This week's book giveaway is in the Agile and Other Processes forum.
We're giving away four copies of The Little Book of Impediments (e-book only) and have Tom Perry on-line!
See this thread for details.
Win a copy of The Little Book of Impediments (e-book only) this week in the Agile and Other Processes forum!
  • Post Reply
  • Bookmark Topic Watch Topic
  • New Topic

Thread safe Session, Context and Request?

 
Jehan Jaleel
Ranch Hand
Posts: 196
  • Mark post as helpful
  • send pies
  • Quote
  • Report post to moderator
Are attributes placed in the Session, Context and Request thread-safe? One source I have said the container will make sure they are thread safe and another said it was developer's job.
Also does anyone know the difference when type attribute is used before class in UseBean action?
Thanks in advance for any help
 
Raj Paul
Ranch Hand
Posts: 77
  • Mark post as helpful
  • send pies
  • Quote
  • Report post to moderator
Hi
only request attributes are thread safe in request,session,context.
type is used in useBean tag when u want cast the created object to parent class type.
<type> = (type) new class()
Raj Paul
 
Anthony Villanueva
Ranch Hand
Posts: 1055
  • Mark post as helpful
  • send pies
  • Quote
  • Report post to moderator
Yes, only request attributes are thread-safe, since each service() thread has its own local request object.
The type attribute in
jsp:useBean usually designates a supertype of the bean.
 
Peter den Haan
author
Ranch Hand
Posts: 3252
  • Mark post as helpful
  • send pies
  • Quote
  • Report post to moderator
If memory serves, the servlet specification explicitly states that it is up to the developer to ensure that objects bound as ServletContext or HttpSession attributes are threadsafe. But even if it doesn't, you must assume multithreaded execution of such objects.
Notice that I didn't use the word "threadsafe". I feel the word "threadsafe" is misused here, and generally misused and misunderstood an awful lot on these forums. An object is either threadsafe, or it isn't. If it is threadsafe, this means that its behaviour is well-defined and its internal integrity is preserved when it is accessed by multiple threads simultaneously. If it isn't threadsafe, then it is unusable in a multithreaded environment. Merely binding an object in a place where no more than one thread will access it, such as a HttpRequest, DOES NOT MAKE IT A THREADSAFE OBJECT. Once you understand this, the isThreadSafe attribute of the JSP @page directive no longer seems so counterintuitive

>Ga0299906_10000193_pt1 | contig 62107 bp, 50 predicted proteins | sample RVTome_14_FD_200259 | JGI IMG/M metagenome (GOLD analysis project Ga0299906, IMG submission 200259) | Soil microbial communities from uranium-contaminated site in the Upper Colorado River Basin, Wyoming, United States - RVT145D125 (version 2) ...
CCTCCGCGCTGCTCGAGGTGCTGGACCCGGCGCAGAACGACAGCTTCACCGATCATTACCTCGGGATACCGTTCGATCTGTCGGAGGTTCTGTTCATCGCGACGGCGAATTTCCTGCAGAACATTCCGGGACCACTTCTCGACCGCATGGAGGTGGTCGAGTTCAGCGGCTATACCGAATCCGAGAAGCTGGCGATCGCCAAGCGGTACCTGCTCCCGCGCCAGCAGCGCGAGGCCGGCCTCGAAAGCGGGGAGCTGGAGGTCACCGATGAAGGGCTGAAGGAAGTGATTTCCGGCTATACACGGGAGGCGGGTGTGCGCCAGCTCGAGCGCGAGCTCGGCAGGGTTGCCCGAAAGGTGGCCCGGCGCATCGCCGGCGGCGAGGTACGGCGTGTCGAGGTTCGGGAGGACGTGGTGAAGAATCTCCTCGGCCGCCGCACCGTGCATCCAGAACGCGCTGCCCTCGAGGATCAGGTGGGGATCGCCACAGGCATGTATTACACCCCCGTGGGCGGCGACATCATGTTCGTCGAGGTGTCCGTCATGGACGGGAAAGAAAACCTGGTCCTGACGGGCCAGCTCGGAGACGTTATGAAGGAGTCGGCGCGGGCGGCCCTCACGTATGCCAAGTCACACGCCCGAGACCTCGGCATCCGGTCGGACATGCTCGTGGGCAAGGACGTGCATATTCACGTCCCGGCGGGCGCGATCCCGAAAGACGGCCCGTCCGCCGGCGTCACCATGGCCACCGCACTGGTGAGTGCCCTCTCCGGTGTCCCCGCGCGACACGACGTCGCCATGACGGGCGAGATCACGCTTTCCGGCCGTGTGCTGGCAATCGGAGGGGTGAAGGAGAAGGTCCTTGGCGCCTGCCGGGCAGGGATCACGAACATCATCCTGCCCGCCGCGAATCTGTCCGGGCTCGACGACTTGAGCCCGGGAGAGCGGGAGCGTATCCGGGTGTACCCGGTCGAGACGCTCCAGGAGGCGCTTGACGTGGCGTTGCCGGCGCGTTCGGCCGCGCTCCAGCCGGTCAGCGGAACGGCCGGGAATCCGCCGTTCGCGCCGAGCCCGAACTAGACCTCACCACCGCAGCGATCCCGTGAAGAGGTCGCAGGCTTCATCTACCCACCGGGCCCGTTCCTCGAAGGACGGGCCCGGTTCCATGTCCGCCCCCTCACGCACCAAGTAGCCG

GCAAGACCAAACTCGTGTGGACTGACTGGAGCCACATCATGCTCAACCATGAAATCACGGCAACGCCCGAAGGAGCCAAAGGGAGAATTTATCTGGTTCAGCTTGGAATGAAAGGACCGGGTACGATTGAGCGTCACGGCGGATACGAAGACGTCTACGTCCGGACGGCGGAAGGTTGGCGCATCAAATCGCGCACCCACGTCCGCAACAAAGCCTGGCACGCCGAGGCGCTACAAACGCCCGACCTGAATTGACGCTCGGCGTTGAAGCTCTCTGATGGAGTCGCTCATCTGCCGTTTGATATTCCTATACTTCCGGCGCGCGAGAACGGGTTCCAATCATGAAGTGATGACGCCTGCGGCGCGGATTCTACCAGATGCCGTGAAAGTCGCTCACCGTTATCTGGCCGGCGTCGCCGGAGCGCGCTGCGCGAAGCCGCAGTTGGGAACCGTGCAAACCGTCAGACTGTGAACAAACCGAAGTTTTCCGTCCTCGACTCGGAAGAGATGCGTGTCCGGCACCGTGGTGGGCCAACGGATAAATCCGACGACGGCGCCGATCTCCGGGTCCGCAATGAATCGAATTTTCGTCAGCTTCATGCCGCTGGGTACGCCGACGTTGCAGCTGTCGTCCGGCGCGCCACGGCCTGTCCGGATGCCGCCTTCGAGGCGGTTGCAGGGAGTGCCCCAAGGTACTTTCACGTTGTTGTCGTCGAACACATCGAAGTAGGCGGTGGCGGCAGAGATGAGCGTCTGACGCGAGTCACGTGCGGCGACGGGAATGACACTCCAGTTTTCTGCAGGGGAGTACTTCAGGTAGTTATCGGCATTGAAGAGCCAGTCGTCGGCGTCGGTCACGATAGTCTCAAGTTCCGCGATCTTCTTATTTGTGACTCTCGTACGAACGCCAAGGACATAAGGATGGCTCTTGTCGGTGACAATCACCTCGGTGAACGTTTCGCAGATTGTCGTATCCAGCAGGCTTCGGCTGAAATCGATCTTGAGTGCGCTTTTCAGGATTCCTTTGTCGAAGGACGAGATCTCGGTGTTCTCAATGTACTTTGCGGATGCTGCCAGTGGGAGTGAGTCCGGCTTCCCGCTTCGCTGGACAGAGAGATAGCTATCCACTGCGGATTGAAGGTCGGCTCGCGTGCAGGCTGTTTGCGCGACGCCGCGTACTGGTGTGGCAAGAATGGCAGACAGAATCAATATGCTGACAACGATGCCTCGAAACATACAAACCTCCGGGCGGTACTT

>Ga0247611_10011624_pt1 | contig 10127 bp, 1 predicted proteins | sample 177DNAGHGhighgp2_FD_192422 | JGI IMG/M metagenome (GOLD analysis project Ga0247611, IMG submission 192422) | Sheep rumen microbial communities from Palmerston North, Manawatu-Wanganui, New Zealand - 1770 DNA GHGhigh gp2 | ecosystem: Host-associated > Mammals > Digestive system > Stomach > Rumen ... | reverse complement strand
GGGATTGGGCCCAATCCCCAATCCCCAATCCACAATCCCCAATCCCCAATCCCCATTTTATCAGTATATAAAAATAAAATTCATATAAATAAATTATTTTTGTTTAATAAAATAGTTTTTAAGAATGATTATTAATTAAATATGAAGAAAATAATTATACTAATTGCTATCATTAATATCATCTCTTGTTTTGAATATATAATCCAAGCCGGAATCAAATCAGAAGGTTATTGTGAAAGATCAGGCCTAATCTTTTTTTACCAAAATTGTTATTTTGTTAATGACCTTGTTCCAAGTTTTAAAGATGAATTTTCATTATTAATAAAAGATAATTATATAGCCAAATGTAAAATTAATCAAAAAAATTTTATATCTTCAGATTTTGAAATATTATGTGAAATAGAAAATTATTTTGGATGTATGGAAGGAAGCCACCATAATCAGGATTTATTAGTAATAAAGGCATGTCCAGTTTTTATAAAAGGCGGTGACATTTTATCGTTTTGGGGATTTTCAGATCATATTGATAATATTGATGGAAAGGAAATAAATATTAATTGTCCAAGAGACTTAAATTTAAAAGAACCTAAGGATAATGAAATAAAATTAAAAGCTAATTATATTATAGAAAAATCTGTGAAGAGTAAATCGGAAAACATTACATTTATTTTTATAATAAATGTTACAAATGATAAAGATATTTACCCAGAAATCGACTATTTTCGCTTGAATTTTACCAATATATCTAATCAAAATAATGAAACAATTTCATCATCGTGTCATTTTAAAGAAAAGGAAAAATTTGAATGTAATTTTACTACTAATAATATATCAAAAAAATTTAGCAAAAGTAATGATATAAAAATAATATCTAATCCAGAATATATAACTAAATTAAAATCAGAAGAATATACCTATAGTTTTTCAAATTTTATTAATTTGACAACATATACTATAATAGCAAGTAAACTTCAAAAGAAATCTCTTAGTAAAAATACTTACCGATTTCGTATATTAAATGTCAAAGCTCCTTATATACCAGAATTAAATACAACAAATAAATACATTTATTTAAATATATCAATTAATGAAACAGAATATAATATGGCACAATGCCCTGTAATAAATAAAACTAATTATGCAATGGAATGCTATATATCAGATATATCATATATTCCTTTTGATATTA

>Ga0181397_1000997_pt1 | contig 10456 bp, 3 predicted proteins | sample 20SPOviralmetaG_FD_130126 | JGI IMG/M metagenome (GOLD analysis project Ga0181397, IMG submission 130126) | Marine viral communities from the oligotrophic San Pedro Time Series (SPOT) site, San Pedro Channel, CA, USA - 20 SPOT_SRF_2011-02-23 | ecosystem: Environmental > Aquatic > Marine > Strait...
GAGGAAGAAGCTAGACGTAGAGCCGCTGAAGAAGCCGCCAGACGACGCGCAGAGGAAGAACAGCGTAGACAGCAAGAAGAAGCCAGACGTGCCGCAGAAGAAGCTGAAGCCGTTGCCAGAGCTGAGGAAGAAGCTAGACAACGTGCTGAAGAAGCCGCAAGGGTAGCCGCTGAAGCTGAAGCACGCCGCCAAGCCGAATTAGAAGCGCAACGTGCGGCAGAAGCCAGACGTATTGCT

If you get an exam question asking something along the lines of "is a JSP instance variable threadsafe", then the question is really whether the JSP would be threadsafe or not with an instance variable. In general it isn't, of course. Fortunately, you can set isThreadSafe to "false" so that the resultant servlet implements SingleThreadModel and the container will never run more than one request through it. Note that this doesn't make your JSP threadsafe, it just removes thread safety releated bugs from your application.
As regards the useBean tag, remember that (as Raj stated) the class attribute is primarily used for bean instantiation, whereas the type attribute is used for the runtime variable. I used this recently in a situation where I had an interface (let's call it FooBar) and I would normally expect to have an application-scoped implementation of this interface. However, under some error conditions, this would not be the case, so I used the class attribute to instantiate a dummy implementation if necessary:It goes without saying that these FooBar implementations were threadsafe; with four-CPU servers and an expected peak traffic in excess of 100 hits/second, you can be sure that any thread safety issue will show up sooner rather than later.
Hope this helps
- Peter
[ September 03, 2002: Message edited by: Peter den Haan ]
 
  • Post Reply
  • Bookmark Topic Watch Topic
  • New Topic